Play the man, Master Ridley…

In the latest episode of the Media Hacks podcast, Mitch Joel and the team debate the future of books as we know them and the publishing industry.

And that got me thinking about books and their relevance in this increasingly digital, on-demand world of ours…

Books are not meant to be interactive in the digital sense and yet they are fully-immersive experiences. And the interaction between a reader and a quality work of fiction (and even in some cases non-fiction) is more intimate than any interaction between you and a screen. You’re not separated from the author. You’re in direct contact physically with the information. But the main reason for this intimacy is that you are responsible for the quality of the experience. Because while the author is responsible for the narrative, it’s your own imagination that adds colour to the details…and nothing beats an experience of your own making.

There’s even something romantic about 2nd hand books (fiction and non-fiction) and the history they carry with them. Dedications, glosses, bent corners of pages…all of which are stories in their own right. Something you can’t get from a Kindle (as great as they are and yes I want one if only to store all my marketing books on and Santa I’ve been a good boy this year…).

And unlike the Kindle, the PC, the Xbox, the PSP (and so on) books don’t need batteries. They don’t need electricity. They work out of the box. No plug-ins. No upgrades. No compatibility issues. No programmed obsolescence. No bugs (except maybe silverfish). And that makes them great for storing information to be disseminated in places where batteries and electricity may not be widely available…

I’ll concede that with the advent of the green movement, books may face an uncertain future. In anything though, I imagine they’ll become collector’s items, where only the very best of the best make it to print and become status items… Or we’ll find a new “paper” that lasts and lasts and doesn’t promote slash-and-burn forestry tactics.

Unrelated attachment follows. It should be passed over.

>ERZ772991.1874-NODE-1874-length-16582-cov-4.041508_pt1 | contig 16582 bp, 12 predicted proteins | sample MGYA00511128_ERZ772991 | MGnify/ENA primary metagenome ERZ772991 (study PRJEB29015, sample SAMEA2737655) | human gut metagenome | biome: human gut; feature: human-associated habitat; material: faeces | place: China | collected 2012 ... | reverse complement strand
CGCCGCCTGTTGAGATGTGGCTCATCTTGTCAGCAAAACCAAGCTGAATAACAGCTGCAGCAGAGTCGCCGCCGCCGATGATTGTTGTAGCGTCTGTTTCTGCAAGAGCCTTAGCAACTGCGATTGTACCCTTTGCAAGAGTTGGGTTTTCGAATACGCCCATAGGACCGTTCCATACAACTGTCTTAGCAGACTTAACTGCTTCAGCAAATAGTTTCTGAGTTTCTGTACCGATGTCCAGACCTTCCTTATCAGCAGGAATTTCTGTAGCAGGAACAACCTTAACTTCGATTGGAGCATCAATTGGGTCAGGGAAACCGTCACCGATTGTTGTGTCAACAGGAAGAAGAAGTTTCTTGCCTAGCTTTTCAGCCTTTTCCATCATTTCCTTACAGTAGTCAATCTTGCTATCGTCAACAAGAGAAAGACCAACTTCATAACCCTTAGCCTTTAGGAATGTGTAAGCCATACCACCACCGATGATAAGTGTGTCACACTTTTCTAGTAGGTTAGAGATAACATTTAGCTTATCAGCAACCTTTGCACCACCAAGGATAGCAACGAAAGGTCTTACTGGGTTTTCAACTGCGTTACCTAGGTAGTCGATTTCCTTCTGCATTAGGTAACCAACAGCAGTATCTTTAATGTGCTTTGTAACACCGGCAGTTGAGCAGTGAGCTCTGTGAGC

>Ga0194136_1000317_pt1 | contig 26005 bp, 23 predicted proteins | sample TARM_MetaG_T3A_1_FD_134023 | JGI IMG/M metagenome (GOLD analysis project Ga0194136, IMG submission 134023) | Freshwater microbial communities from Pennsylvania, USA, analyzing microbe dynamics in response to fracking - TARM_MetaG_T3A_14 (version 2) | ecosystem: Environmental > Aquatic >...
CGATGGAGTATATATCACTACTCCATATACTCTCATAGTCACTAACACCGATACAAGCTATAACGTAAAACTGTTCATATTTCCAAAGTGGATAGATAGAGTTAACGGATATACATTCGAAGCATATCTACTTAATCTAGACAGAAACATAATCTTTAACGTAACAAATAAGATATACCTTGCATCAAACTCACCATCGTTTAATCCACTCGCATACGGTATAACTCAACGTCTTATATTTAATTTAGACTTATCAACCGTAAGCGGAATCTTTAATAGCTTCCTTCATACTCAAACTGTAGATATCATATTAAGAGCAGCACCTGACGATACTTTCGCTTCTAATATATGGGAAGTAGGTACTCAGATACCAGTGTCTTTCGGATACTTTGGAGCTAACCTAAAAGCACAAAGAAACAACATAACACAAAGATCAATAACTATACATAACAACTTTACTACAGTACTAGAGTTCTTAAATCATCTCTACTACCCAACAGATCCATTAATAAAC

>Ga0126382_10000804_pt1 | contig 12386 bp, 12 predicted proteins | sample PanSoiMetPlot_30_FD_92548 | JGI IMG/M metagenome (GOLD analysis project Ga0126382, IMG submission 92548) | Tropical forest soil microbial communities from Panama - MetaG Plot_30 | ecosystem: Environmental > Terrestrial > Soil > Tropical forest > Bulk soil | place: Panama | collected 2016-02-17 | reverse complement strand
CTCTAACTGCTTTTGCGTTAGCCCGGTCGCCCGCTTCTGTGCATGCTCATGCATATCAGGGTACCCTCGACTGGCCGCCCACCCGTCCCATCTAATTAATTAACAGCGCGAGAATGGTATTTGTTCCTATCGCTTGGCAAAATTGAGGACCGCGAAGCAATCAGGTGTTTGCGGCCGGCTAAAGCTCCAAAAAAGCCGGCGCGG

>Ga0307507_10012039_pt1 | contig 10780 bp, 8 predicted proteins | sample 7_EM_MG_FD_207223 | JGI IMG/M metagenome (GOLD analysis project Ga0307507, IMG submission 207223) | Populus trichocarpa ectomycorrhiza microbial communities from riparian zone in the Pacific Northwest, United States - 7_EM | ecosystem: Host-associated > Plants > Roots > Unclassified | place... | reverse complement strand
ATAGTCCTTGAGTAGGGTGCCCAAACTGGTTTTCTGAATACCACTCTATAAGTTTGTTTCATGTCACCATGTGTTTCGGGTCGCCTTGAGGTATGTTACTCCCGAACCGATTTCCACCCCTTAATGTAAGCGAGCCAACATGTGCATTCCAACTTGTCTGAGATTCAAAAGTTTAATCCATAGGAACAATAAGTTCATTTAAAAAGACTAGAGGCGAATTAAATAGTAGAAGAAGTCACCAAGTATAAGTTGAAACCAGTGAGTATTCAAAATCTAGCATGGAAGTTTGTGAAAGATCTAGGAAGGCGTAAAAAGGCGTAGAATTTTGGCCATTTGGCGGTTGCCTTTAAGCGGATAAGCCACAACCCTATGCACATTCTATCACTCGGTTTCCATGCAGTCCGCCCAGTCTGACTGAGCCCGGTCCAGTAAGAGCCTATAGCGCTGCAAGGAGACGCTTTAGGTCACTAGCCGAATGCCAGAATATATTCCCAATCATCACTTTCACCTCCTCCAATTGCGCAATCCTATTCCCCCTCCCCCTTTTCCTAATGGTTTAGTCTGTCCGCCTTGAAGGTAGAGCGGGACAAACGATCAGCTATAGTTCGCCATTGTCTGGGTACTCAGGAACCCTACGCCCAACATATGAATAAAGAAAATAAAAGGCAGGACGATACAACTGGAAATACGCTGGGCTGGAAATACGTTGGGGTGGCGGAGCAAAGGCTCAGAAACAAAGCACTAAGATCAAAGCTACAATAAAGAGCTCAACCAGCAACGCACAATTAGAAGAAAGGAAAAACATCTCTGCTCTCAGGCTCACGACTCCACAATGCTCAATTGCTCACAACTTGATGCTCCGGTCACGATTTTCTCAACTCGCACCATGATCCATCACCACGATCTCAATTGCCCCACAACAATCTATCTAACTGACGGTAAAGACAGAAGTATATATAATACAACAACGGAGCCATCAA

It’s not an exaggeration to say that a world without books is a world without a soul. As the German poet Heinrich Heine (1797 – 1856) once wrote, “Wherever they burn books they will also, in the end, burn human beings.”

ADDENDUM: The title of this post is an extract from a quote by Bishop Hugh Latimore. The full version is:  “Play the man, Master Ridley; we shall this day light such a candle, by God’s grace, in England, as I trust shall never be put out.”  Latimore is reported to have said this to his friend Nicholas Ridley, as they were both about to be burned as heretics for their teachings and beliefs outside Balliol College, Oxford (16 October 1555).

The statement also quoted by a character in “Fahrenheit 451” – a book by Ray Bradbury about a dystopian future where books are illegal and we consume all our information via “wall-screens”…

Advertisements

3 thoughts on “Play the man, Master Ridley…

  1. Very true, nicely put.
    Only thing is that timber itself is a green product, provided it is sourced from a reliable point that conforms with standards set out by the FCS, ensuring that adequate replanting, and replenishing of the soil is undertaken.
    Just FYI.

    • Hi Kerrad
      Thanks for the comment, mate.

      It does raise the question though: is there perhaps a place further up the product line for a paper source that isn’t tree-based?

      Thanks for stopping by.

  2. I like this page soo much, i love it. it´s ve.y great of you of organizing such a great thing and letting other people join it.

Leave a Reply

Fill in your details below or click an icon to log in:

WordPress.com Logo

You are commenting using your WordPress.com account. Log Out / Change )

Twitter picture

You are commenting using your Twitter account. Log Out / Change )

Facebook photo

You are commenting using your Facebook account. Log Out / Change )

Google+ photo

You are commenting using your Google+ account. Log Out / Change )

Connecting to %s